Use of props.  Using real objects or props to help illustrate the story may be helpful for a lot of children.  The prop will give them a three dimensional visual reference for the vocabulary.  It may also help keep them engaged and actively participating in the story.  Children with attention deficit disorders may be able to sustain their attention to the story with the aid of manipulatives.  The props should illustrate the story and should be used manipulated to aid in story comprehension. 

  View video on use of props.

Drama.  Acting stories out and demonstrating concepts and vocabulary will increase understanding.  Using the children as active participants is a good way to supplement book readings.  For instance, when reading Jump, Frog, Jump the children could take turn being the frog.  At the point in the story where the repeated line “jump, frog, jump” occurs the other children would “read” that line and the frog would jump out and chose the next frog.  This is a good way to teach children the power of communication at the same time.  Students who are beginning communicators will begin to see that their speech has a direct implication on the actions of others. 

  View video on drama use

Example of use of simplified text, drama and repeated lines:

The Gingerbread Man

Once upon a time, there was an Old Woman who was very hungry so she decided to bake some cookies.

She made a gingerbread cookie and put it in the oven.

When she opened the oven door, the Gingerbread Man popped out and he started to run.

Have the children imitate the Gingerbread Man running by moving their arms and legs while sitting in their chairs.  Encourage them to chant “run, run, run. . . “ as they perform the action.

The Old Woman yelled “Stop, Stop, Stop!”

The naughty Gingerbread Man said “Run, run, run as fast as you can.  You can’t catch me.  I’m the Gingerbread Man.”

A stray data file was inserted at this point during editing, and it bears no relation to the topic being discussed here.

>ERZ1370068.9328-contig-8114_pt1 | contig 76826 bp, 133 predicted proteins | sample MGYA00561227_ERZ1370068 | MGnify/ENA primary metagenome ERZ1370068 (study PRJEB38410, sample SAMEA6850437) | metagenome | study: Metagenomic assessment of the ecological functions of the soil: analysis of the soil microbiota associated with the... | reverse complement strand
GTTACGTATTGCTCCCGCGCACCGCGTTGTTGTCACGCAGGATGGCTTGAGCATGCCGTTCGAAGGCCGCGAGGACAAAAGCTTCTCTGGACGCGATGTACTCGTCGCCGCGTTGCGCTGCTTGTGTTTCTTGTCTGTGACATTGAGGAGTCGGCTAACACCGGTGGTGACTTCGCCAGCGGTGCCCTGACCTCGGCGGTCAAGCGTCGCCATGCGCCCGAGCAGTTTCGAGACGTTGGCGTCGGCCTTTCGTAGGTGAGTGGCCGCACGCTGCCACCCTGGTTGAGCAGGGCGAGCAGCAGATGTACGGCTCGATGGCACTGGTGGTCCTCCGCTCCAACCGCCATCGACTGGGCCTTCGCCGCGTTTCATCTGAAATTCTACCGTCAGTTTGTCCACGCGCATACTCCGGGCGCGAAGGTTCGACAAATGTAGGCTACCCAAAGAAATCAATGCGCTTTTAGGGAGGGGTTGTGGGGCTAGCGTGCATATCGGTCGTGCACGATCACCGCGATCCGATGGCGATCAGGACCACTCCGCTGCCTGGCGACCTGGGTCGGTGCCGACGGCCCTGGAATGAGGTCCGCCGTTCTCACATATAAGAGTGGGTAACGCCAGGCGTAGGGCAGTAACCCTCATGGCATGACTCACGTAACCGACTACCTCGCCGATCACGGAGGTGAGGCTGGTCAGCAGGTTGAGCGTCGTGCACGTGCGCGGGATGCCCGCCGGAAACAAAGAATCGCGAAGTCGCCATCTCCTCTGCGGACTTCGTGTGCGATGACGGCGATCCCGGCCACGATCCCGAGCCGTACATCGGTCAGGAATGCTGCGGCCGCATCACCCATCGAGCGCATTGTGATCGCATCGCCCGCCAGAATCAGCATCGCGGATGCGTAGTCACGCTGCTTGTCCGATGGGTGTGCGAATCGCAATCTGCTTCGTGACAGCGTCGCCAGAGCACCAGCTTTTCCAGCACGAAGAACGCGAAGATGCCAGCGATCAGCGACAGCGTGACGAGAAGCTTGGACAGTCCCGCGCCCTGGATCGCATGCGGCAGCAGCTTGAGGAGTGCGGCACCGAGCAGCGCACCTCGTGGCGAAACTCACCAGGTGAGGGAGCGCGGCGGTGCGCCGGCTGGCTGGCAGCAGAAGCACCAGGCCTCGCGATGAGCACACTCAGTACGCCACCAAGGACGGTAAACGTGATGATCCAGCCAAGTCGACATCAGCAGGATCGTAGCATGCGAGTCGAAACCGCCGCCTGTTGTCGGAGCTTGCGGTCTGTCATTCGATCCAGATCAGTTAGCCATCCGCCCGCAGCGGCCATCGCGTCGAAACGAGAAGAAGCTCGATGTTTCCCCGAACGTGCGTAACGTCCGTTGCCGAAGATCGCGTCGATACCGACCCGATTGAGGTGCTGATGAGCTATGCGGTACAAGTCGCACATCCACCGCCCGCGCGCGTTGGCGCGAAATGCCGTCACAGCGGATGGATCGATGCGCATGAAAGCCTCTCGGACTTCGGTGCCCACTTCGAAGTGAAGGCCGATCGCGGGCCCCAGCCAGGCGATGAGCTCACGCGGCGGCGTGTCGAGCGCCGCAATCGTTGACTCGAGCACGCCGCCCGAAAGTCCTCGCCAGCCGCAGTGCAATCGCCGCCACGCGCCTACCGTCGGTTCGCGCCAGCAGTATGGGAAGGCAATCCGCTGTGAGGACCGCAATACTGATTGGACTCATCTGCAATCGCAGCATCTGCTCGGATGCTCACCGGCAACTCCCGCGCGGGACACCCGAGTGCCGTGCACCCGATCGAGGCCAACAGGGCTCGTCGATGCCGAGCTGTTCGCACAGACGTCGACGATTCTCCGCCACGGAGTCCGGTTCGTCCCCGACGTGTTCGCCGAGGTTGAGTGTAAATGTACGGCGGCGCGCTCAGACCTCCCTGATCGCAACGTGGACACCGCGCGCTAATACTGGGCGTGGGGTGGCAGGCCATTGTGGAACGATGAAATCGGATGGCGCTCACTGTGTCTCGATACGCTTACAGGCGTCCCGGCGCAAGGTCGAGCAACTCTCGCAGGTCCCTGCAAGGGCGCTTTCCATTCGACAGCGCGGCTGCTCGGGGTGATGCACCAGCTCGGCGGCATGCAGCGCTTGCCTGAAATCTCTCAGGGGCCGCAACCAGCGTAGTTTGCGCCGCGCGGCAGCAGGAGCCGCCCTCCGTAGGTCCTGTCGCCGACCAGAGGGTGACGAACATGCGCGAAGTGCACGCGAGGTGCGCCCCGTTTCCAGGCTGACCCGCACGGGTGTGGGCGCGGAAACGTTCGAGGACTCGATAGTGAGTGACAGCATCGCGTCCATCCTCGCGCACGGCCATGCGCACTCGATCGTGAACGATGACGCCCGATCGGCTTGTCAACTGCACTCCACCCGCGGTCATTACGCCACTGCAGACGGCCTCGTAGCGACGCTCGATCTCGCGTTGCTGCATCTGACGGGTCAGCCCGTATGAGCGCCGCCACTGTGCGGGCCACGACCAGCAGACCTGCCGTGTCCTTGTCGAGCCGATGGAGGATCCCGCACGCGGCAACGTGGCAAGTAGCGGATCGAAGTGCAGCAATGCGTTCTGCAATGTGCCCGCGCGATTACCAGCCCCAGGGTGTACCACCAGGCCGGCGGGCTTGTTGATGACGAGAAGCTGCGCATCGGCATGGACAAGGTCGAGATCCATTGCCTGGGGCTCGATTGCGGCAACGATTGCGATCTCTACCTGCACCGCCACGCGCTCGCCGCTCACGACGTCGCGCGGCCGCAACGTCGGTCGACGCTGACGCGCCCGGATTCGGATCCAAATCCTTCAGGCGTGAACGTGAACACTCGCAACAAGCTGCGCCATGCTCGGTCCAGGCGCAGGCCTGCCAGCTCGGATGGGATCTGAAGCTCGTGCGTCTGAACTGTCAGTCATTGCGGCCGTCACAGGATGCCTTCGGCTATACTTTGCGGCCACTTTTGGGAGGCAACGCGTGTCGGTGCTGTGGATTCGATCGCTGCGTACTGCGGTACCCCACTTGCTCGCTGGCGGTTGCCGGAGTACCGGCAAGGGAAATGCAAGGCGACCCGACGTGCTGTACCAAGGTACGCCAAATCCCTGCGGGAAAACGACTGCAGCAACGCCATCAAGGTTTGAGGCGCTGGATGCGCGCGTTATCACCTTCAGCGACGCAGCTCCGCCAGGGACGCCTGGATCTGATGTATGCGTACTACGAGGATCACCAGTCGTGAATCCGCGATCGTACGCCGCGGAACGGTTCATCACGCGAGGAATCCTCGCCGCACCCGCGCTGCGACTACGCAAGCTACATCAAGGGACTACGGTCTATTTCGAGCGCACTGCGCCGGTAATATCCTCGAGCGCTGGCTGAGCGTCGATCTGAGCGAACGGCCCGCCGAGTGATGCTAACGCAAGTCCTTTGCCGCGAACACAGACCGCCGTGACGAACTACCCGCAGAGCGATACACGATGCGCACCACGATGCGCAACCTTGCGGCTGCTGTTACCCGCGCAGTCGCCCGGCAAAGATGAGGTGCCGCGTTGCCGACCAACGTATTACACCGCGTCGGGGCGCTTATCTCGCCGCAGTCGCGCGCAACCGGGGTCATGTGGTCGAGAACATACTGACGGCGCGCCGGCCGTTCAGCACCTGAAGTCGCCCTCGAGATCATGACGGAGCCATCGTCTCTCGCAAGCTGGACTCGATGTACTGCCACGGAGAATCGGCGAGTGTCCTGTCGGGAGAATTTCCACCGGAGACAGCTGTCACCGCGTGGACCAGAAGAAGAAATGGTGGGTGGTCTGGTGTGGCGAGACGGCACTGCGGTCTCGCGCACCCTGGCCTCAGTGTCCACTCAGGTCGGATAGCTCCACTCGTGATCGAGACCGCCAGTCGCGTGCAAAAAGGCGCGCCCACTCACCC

Repeated Lines:
1. ”Stop, Stop, Stop.”
2. “Run, run, run as fast as you can, you can’t catch me I’m the Gingerbread Man.”

Pause dramatically before reading each “repeated line” so the children have an opportunity to say the words with their voice, manual signs or communication aid. 

And he kept running.

Have the children imitate the Gingerbread Man running by moving their arms and legs while sitting in their chairs.  Encourage them to chant “run, run, run. . . “ as they perform the action.

Next the Gingerbread Man saw the Old Man.  The Old Man yelled “Stop, Stop, Stop!”

The naughty Gingerbread Man said “Run, run, run as fast as you can.  You can’t catch me.  I’m the Gingerbread Man.”

Repeated Lines:
1. “Stop, Stop, Stop”
2. “Run run run as fast as you can, you can’t catch me I’m the Gingerbread Man.”

Pause dramatically before reading each “repeated line” so the children have an opportunity to say the words with their voice, manual signs or communication aid.

And he kept running.

Have the children imitate the Gingerbread Man running by moving their arms and legs while sitting in their chairs.  Encourage them to chant “run, run, run . . . .” as they perform the action.

The above sequence is repeated for each character in the book until the Fox appears, and the story is told as follows:

Finally the Gingerbread Man came to the river.  But he had a problem.  The Gingerbread Man could not swim.

Then he saw the Fox.  The Fox said “Get on my back and I will give you a ride across the river.

The Gingerbread Man climbed on the Fox’s back.

The Fox turned around and went “Gobble, Gobble and he ate the cookie. 

The fox said “Yum!  Yum!  Good Cookie!”

After the phrase, “Good Cookie” we all pat our stomachs.  We liked to remind the children that after all the Gingerbread Man is only a cookie and cookies are made to be eaten.

After the story was finished, each child tqakes a turn being the Fox. Make a cut out figure of the Gingerbread Man and hve each child act out the final sequences of taking the Gingerbread Man across the water.  Each child takes a turn placing the gingerbread Man on his back or on his shoulder .  All group members repeat the lines “The Fox said get on my back Gingerbread Man and I will give you a ride across the river.  Then the Fox ate the Gingerbread Man and he said Gobble, Gobble. . . Yum, Yum . .  .  Good Cookie.”  As the Fox eats the cookie encourage each child to pretend to eat the Gingerbread Man cookie and pat their stomach saying “Gobble, Gobble. . . Yum, Yum. . . Good Cookie.”